Book of Exodus Themes

Chosen People: Central to the entire idea of God taking the Israelites out of Egypt is that they were to be God's "Chosen People". To be "chosen" entailed benefits and obligations: they benefited from God's blessings and favor, but they were also obliged to uphold special laws created by God for them. Failure to uphold God's laws would lead to a withdrawal of protection.

A modern analog to this would be a form of "nationalism" and some scholars believe that Exodus was largely the creation of a political and intellectual elite trying to arouse strong tribal identification and loyalty — possibly during a time of crisis, like the exile in Babylon.

Covenants: Continued from Genesis is the theme of covenants between individuals and God and between entire peoples and God. Singling out the Israelites as the Chosen People stems from God's earlier covenant with Abraham. Being the Chosen People meant that there was a covenant between the Israelites as a whole and God — a covenant that would also bind all their descendants, whether they liked it or not.

Blood & Lineage: The Israelites inherit a special relationship with God through the blood of Abraham. Aaron becomes the first high priest and the entire priesthood is created from his bloodline, making it something acquired through heredity rather than skill, education, or anything else. All future Israelites are to be considered bound by a covenant solely because of inheritance, not because of personal choice.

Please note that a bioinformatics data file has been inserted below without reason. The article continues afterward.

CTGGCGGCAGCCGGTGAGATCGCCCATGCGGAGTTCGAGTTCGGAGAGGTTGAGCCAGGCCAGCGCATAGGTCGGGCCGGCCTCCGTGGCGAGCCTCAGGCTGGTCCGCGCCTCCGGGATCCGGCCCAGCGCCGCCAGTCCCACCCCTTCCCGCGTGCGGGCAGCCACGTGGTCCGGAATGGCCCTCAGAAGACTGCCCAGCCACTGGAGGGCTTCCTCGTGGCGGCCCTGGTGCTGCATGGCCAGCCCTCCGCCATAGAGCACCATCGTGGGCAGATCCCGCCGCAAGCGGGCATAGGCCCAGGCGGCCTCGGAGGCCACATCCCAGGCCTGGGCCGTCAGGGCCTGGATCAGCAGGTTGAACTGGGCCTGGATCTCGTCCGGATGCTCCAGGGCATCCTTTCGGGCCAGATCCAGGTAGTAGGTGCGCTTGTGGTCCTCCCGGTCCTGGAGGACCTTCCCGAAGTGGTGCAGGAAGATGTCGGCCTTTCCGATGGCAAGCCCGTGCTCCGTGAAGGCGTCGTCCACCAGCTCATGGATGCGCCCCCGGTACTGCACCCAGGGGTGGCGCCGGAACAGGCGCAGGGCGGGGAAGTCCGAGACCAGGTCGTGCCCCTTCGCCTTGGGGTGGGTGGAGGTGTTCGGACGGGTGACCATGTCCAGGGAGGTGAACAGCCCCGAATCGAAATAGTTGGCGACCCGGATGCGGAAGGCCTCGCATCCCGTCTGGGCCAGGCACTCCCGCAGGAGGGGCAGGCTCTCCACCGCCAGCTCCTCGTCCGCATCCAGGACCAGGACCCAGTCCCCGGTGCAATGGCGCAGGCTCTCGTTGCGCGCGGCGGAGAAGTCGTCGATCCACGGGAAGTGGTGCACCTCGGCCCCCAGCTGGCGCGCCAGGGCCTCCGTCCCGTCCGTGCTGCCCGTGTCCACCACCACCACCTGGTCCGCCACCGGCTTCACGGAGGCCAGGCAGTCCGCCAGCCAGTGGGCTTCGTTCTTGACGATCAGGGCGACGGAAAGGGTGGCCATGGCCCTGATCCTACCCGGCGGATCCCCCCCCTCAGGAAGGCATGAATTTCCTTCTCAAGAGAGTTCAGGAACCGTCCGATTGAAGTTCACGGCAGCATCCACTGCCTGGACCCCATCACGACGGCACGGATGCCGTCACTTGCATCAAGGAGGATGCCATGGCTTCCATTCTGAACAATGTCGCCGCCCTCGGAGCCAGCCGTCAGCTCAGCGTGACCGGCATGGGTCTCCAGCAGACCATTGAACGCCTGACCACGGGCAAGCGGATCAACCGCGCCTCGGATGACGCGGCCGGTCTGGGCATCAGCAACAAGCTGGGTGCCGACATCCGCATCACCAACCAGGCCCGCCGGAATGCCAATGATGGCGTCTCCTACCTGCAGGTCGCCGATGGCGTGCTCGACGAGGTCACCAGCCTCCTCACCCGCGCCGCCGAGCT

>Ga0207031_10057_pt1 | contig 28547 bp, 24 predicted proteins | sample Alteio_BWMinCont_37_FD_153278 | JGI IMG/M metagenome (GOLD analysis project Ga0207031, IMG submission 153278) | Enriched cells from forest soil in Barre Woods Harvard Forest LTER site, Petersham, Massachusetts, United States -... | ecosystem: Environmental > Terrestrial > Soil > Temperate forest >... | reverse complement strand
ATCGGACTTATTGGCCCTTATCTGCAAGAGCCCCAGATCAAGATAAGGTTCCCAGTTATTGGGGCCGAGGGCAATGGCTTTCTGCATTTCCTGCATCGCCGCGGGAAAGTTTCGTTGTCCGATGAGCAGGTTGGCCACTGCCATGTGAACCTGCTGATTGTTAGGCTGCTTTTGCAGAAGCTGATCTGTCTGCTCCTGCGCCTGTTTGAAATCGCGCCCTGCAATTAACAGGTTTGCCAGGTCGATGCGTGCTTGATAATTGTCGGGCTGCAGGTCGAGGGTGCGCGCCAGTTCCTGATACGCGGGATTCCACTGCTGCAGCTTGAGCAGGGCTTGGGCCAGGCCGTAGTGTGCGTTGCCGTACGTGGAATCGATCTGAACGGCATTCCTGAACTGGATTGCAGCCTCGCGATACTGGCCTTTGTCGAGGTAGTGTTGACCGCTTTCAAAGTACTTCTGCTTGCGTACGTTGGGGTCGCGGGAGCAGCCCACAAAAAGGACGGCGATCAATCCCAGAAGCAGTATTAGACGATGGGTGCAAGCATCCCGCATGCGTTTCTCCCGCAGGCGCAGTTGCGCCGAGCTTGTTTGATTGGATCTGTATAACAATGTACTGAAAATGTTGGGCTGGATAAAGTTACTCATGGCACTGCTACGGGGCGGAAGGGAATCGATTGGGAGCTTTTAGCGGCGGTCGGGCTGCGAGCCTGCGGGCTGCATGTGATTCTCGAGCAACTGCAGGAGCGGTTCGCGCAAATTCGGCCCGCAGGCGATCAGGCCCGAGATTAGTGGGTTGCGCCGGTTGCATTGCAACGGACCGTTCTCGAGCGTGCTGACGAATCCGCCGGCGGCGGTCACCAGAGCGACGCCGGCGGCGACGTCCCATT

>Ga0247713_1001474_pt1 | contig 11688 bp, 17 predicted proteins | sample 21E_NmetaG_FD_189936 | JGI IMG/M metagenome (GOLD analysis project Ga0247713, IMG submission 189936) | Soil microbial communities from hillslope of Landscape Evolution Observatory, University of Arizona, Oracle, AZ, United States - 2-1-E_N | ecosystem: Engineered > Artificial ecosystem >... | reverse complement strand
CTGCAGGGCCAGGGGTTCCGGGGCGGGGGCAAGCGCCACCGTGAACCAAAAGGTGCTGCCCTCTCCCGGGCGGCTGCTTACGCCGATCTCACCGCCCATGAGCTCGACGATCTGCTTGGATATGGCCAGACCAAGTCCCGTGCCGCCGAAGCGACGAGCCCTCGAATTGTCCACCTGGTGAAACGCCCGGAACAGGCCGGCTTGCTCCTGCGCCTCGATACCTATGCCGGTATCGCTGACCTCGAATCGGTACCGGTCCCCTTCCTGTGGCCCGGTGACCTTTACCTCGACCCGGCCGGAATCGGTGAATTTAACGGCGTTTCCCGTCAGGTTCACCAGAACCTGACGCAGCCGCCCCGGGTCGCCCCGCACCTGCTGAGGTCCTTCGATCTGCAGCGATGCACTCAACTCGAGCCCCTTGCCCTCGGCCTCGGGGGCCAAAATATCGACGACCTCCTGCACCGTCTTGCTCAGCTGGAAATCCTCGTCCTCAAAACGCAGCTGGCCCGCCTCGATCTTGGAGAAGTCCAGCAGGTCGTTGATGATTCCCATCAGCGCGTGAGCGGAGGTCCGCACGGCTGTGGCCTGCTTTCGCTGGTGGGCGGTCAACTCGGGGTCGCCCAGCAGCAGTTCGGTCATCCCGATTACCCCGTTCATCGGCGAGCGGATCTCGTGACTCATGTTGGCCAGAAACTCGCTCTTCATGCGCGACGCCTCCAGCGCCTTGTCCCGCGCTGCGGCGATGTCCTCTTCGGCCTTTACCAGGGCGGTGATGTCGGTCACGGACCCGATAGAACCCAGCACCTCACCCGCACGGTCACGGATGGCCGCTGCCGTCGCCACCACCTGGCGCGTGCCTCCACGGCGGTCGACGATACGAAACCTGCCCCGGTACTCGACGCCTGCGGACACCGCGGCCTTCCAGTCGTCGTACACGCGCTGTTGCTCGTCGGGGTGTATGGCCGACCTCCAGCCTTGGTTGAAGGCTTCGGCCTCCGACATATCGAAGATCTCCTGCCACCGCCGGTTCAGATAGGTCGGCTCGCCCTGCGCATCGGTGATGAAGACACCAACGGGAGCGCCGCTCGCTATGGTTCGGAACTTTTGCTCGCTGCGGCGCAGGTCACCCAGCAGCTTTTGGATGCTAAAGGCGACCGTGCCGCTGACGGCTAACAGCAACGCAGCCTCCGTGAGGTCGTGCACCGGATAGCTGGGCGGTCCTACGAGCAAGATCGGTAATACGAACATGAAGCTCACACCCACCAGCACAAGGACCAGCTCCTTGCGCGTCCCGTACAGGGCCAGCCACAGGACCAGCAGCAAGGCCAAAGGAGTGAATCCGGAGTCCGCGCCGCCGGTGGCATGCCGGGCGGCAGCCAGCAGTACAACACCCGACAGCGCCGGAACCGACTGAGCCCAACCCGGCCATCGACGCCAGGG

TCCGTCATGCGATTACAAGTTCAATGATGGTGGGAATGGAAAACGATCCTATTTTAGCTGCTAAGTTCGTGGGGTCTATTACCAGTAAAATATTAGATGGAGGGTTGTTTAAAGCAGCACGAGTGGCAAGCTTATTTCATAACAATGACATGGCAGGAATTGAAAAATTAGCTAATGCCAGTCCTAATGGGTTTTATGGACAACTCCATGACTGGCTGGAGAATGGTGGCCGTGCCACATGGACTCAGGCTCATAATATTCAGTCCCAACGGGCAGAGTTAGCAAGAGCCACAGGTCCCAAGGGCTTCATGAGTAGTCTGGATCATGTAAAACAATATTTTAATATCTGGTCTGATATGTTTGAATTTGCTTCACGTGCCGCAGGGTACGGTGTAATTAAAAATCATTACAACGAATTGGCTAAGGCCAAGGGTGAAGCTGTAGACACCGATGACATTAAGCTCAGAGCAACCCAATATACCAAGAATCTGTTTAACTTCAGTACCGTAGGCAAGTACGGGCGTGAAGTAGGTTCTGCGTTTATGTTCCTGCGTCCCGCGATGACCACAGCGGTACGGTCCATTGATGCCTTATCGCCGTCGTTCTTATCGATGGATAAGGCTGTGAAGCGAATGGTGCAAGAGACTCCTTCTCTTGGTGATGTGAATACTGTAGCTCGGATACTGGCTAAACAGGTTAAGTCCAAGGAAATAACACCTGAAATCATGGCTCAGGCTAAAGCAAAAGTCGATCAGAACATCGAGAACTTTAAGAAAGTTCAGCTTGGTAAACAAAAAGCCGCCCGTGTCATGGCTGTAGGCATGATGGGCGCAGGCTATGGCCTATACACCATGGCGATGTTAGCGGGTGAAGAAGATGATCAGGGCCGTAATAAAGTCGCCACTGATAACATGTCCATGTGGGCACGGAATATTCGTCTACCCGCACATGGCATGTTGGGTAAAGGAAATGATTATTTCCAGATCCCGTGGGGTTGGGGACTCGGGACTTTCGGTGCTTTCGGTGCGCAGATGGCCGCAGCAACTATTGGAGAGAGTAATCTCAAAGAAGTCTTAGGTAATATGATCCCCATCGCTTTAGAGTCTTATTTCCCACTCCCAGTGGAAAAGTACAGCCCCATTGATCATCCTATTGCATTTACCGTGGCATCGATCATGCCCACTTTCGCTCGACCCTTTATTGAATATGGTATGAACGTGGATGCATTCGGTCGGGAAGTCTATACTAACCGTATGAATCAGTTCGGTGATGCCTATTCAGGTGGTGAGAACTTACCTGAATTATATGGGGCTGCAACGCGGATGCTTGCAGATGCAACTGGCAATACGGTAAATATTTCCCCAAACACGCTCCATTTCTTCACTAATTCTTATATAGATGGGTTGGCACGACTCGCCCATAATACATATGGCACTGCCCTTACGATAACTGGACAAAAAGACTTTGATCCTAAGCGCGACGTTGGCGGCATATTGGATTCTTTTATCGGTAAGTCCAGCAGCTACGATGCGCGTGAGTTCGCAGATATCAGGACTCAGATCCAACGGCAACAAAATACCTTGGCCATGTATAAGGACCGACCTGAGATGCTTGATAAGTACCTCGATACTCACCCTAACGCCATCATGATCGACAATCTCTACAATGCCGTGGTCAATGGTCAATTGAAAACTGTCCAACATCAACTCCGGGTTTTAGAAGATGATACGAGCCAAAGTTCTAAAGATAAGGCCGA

Theophany: God makes more personal appearances in the Book of Exodus than in most other parts of the Bible. Sometimes God is physically and personally present, as when talking to Moses on Mt. Sinai. Sometimes the presence of God is felt through natural events (thunder, rain, earthquakes) or miracles (a burning bush where the bush is not consumed by fire).

In fact, the presence of God is so central that the human characters hardly ever act of their own accord. Even the pharaoh only refuses to release the Israelites because of God compelling him to act in that way. In a very real sense, then, God is practically the only actor in the entire book; every other character is little more than an extension of God's will.

Salvation History: Christian scholars read Exodus as part of the history of God's efforts to save humanity from sin, wickedness, suffering, etc. In Christian theology the focus is on sin; in Exodus, though, the salvation is the physical deliverance from slavery. The two are united in Christian thought, as seen in how Christian theologians and apologists describe sin as form of slavery.